After that era, Dunst’s acting got stronger and stranger, with Dunst playing one of her best roles in a film that attracted lots of attention — Lars von Trier’s Melancholia. Dunst won the prestigious Best Actress award at the 2011 Cannes Film Festival, where the film premiered, for her role as a depressed young bride, but her triumph was overlooked by von Trier’s notorious press conference for the film, where (among other things) he told the audience, “I understand Hitler. … I sympathize with him quite a bit.” As these words came out of his mouth, Dunst, resplendent in a yellow dress, squirmed next to him. You can see her Oscar hopes fading in real time.
In Melancholia, Dunst plays a sick woman trying hard to maintain a facade of normality throughout the ritual of a wedding. She tries to be useful to her family, comforting her sister and nephew as the rogue planet Melancholia (a metaphor for depression) approaches Earth. Dunst doesn’t change too much, physically, for the role. Part of the appeal of the movie comes from how beautiful she is as a young bride, how she can put on the performance of looking happy and normal. The drama lies in her eyes and the curve of her mouth, the way it’s clear that her vision of the world is much different from anyone else’s. As someone who’s spent months prone on a couch, I can say it’s one of the most visceral representations of depression I’ve seen on film, and it certified my appreciation of Dunst as an actor.
Around the same time that Dunst’s Oscar hopes went down the drain with that press conference, her peers — Portman and Hathaway — won Oscars less for the quality of their performances per se than for the narratives that surrounded them: the work and suffering that went into playing a tortured ballerina in Black Swan and a selfless prostitute in Les Misérables.
I believe Dunst deserved the Oscar that Meryl Streep won for playing Margaret Thatcher in The Iron Lady, and she was thwarted by an idiot director and the fact that Melancholia was released through a small distributor like IFC, the type of company that can’t put its money behind the six-month march toward an Oscar. And yet her role has stuck in the public consciousness, with Reddit boards still discussing its portrayal of depression, perhaps because of its accuracy. A month ago, IndieWire ranked it No. 20 among the 50 Best Performances of the 2010s. The times we live in are more depressive than ever, and few films have gotten the operatic, dramatic, and mundane aspects of this sadness like Melancholia.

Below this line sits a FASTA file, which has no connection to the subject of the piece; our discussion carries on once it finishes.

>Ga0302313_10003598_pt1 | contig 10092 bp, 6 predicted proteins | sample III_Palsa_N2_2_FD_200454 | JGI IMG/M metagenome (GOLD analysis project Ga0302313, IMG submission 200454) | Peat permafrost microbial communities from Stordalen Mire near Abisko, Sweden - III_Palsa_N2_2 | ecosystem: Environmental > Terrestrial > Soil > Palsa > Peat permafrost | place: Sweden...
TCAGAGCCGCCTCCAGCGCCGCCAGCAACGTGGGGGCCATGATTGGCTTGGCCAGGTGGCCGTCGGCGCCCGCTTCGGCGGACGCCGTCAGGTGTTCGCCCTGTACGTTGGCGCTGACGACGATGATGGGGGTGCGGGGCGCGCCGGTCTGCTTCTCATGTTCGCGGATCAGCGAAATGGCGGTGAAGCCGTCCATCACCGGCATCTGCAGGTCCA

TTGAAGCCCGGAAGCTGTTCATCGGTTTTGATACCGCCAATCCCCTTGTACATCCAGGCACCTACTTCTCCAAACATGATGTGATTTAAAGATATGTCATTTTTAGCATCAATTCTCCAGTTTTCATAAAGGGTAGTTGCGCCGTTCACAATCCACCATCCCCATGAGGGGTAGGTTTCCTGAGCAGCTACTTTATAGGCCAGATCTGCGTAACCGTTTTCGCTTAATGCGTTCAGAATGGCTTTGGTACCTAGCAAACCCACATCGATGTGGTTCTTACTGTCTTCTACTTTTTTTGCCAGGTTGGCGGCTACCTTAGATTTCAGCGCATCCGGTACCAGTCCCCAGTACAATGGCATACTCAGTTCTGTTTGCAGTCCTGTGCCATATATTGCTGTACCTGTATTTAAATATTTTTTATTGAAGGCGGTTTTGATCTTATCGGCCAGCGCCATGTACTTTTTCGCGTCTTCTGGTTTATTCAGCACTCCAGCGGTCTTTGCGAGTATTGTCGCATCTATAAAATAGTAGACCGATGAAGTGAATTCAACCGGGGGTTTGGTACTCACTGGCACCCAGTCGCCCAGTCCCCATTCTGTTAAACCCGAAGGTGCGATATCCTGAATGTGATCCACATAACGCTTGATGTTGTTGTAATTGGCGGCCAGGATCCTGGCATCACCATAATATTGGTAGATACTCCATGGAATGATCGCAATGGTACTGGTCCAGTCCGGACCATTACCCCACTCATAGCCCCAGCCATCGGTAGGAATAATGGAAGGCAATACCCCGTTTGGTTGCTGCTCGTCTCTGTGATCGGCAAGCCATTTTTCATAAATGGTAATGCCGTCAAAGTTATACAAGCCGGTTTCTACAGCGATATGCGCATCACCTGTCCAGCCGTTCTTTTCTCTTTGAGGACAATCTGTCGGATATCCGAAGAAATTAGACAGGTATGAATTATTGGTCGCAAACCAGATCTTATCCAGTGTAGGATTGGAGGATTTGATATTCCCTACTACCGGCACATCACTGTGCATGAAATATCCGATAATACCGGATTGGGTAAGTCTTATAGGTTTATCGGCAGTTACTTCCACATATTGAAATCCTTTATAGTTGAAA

Dunst in Melancholia (2011).
On the other side of depression, there’s anger, and seeing a seething Dunst in Headland’s acerbic debut film, 2012’s Bachelorette, feels emblematic of what it’s like to be in your early thirties and part of a generation set up to be disappointed by the impossibility of achieving the personal and professional stability our boomer parents enjoyed. Based on Headland’s play of the same name, the film comments on women’s anger, frustration, and competitiveness through the familiar narrative framework of one crazy night before a wedding. Dunst, along with Isla Fisher and Lizzy Caplan, jokes and worries and, underneath all the sarcasm, embodies what it’s like to feel the mutual jealousy of not hitting particular life events in the right, expected order — unlike the friend they bullied in high school (Rebel Wilson) who’s due to be happily married.
In Bachelorette, Dunst feels like a revelation. She’s a sour cherry as Regan, the type of overachiever who is composed on the outside, only to reveal a blazing rage roiling underneath — the type of rage that seems to sum up a generation. But there is a bright (or at least brightly burning) side to that feeling, as seen in the final scenes of this film, where Regan gives a motivational speech to the bride: “Fuck everybody! Fuck everybody!”
That’s what I love, right now, about seeing Dunst in On Becoming a God in Central Florida: her visible anger. “I couldn’t let the character go,” Dunst recently told Entertainment Weekly. She stuck with the project through the birth of her first child and was a producer on it as it lost directors (The Favourite’s Yorgos Lanthimos) and bounced around from AMC to YouTube to Showtime. “I read other shows I could’ve done, but this was just so different. I don’t have to be crying about some man or what that man did to me.” The “pull yourself up by your bootstraps” ethos of American ingenuity and individualism may be at the root of some inspirational tales, but all too often it’s used for bald-faced lies and cons, selling a seductive myth, building a cult of personality, until the marks realize that there’s nothing left.
Sometimes I see that con play itself out in Dunst’s roles as an actor. She’s cute on the outside, blonde with high cheekbones and impossibly chipper; but she’s most interesting when she’s angry, edgy, and voicing the feelings of what it’s like to be an old millennial, stuck between two eras, and not quite achieving the level of power where people listen to you. A generation has grown up with Kirsten Dunst, and a generation has watched her as she turned away from the expectations of chasing an Oscar and acclaim and followed her instincts regarding her career, prioritizing her talent and her art.
The only way to get by — in this case — is to find a scam you can run yourself. ●
Contact Elisabeth Donnelly at [email protected]